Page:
Bloomington City Council approves purchase of a fire safety simulator

The trailer will be provided by JHB Group, an Illinois-based company. (Photo courtesy WMBD-TV)


BLOOMINGTON – A mobile trailer that can simulate dangerous fire situations will soon be headed to Bloomington as an added tool for fire safety education.

The trailer will be provided by JHB Group, an Illinois-based company.

The purchase price is a little more than $180,000, but $60,000 will be covered by State Farm Insurance and another $30,000 will be covered by the Foreign Fire Board, meaning the city will only need to put up half of the total cost.

It can simulate different types of fires, such as cooking, appliance, and bedroom fires. Bloomington Fire Chief Cory Matheny believes it will add another dimension to his department’s efforts to educate the community on fire safety.

“It gives a lot more versatility to really hone in on some issues that are affecting the residents of the city, but also nationwide trends with cooking fires and things like that. It gives them (residents) experience of using a fire extinguisher, seeing smoke come out of stuff, and it makes them more prepared to respond in a real emergency,” he said.

Matheny added that the department has focused in on children when it comes to fire safety, but he said that he hopes to reach out to more people for fire safety. Specifically, those who live alone that might not be as self-sufficient.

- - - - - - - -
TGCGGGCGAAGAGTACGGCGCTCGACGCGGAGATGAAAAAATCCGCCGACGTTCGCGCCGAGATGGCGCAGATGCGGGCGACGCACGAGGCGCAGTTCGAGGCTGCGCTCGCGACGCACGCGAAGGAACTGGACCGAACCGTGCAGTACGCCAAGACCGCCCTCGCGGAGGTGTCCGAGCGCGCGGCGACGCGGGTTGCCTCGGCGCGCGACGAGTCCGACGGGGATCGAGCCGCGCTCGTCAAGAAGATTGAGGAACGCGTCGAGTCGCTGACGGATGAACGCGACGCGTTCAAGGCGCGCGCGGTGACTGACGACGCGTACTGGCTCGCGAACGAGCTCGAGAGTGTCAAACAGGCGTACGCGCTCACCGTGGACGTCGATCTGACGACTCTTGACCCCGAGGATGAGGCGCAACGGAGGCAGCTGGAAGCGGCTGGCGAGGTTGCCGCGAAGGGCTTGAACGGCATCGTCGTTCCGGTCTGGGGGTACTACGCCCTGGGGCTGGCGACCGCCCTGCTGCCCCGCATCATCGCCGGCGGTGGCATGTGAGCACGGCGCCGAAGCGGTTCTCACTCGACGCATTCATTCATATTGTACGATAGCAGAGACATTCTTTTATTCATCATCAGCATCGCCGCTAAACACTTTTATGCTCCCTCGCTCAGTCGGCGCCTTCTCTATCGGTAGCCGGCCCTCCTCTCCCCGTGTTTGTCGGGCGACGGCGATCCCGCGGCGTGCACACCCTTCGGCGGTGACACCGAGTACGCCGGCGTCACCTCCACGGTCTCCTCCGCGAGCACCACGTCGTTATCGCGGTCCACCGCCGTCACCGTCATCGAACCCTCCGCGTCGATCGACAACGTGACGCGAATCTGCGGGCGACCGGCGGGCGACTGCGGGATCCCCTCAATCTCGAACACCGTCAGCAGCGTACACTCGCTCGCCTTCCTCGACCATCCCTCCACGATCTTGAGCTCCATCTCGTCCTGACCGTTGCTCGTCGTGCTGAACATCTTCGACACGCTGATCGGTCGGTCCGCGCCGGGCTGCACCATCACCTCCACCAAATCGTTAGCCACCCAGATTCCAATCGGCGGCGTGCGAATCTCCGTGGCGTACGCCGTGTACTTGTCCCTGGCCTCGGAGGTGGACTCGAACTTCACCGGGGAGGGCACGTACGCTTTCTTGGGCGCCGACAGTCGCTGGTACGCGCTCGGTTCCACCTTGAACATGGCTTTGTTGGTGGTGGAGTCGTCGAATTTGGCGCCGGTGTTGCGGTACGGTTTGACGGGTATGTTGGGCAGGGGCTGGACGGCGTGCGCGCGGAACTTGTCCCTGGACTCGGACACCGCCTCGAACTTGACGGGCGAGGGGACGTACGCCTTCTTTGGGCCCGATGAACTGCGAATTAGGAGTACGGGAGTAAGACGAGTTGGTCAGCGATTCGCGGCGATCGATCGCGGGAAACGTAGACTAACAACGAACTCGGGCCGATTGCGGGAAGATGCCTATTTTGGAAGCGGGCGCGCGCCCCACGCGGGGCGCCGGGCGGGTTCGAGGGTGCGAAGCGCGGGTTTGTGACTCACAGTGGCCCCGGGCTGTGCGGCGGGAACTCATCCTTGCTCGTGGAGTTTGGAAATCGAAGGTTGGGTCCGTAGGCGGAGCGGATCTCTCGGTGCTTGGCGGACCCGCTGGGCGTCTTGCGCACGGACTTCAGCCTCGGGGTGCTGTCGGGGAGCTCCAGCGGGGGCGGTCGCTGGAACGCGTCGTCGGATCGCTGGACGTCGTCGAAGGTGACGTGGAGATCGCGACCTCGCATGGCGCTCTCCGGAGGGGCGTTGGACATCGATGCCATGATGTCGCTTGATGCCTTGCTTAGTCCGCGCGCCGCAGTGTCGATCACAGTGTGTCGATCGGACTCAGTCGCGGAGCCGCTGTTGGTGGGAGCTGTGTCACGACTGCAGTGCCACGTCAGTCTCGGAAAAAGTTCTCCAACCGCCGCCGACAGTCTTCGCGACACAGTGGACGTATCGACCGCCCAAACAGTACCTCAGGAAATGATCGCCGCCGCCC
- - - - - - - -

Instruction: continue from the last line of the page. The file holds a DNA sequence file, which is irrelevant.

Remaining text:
“We’re trying to reach out to that population and make sure that we’re giving them an opportunity to be safe, learn, have a bit of fun, and give us a chance to interact with them,” he said.

Matheny credited the fire department’s Public Information Officer Frank Friend for taking the lead in the effort to purchase a fire simulator.

Also at the council meeting, they rejected a bid from Stark Excavating in the total of $984,316 for an intersection improvement project at the intersection of Wylie Drive and Maple Hill Drive.

The budgeted sum for the project was $629,633 so it would have been more than $300,000 above the budget limit. As a result, city staff will look at more cost-effective options to complete the project.


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